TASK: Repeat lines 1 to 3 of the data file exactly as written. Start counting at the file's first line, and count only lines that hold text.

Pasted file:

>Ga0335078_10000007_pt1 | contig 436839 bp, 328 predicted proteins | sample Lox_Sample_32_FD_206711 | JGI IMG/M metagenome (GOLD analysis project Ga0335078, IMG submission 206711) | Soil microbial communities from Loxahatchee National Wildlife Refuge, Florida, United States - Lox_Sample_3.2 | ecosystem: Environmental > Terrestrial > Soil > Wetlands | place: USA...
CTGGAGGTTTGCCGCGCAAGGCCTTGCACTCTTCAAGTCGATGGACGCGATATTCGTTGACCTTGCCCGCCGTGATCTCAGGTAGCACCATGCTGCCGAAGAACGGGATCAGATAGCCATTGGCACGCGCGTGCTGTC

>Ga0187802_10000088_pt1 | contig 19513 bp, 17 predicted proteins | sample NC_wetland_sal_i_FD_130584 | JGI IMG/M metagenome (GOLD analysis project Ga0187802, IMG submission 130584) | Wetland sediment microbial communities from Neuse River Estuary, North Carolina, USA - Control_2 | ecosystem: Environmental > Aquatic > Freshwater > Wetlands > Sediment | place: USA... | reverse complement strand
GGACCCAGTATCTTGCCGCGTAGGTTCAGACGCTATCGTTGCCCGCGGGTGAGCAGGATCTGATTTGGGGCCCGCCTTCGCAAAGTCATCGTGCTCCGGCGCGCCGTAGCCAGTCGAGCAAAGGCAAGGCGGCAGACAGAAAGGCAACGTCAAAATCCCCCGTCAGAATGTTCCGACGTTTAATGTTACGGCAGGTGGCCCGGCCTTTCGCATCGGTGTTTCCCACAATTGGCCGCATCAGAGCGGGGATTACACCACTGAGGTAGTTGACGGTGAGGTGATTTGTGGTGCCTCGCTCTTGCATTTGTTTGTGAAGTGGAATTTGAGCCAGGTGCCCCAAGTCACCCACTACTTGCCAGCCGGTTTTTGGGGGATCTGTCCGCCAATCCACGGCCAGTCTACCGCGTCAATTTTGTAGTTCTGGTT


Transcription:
>Ga0335078_10000007_pt1 | contig 436839 bp, 328 predicted proteins | sample Lox_Sample_32_FD_206711 | JGI IMG/M metagenome (GOLD analysis project Ga0335078, IMG submission 206711) | Soil microbial communities from Loxahatchee National Wildlife Refuge, Florida, United States - Lox_Sample_3.2 | ecosystem: Environmental > Terrestrial > Soil > Wetlands | place: USA...
CTGGAGGTTTGCCGCGCAAGGCCTTGCACTCTTCAAGTCGATGGACGCGATATTCGTTGACCTTGCCCGCCGTGATCTCAGGTAGCACCATGCTGCCGAAGAACGGGATCAGATAGCCATTGGCACGCGCGTGCTGTC

>Ga0187802_10000088_pt1 | contig 19513 bp, 17 predicted proteins | sample NC_wetland_sal_i_FD_130584 | JGI IMG/M metagenome (GOLD analysis project Ga0187802, IMG submission 130584) | Wetland sediment microbial communities from Neuse River Estuary, North Carolina, USA - Control_2 | ecosystem: Environmental > Aquatic > Freshwater > Wetlands > Sediment | place: USA... | reverse complement strand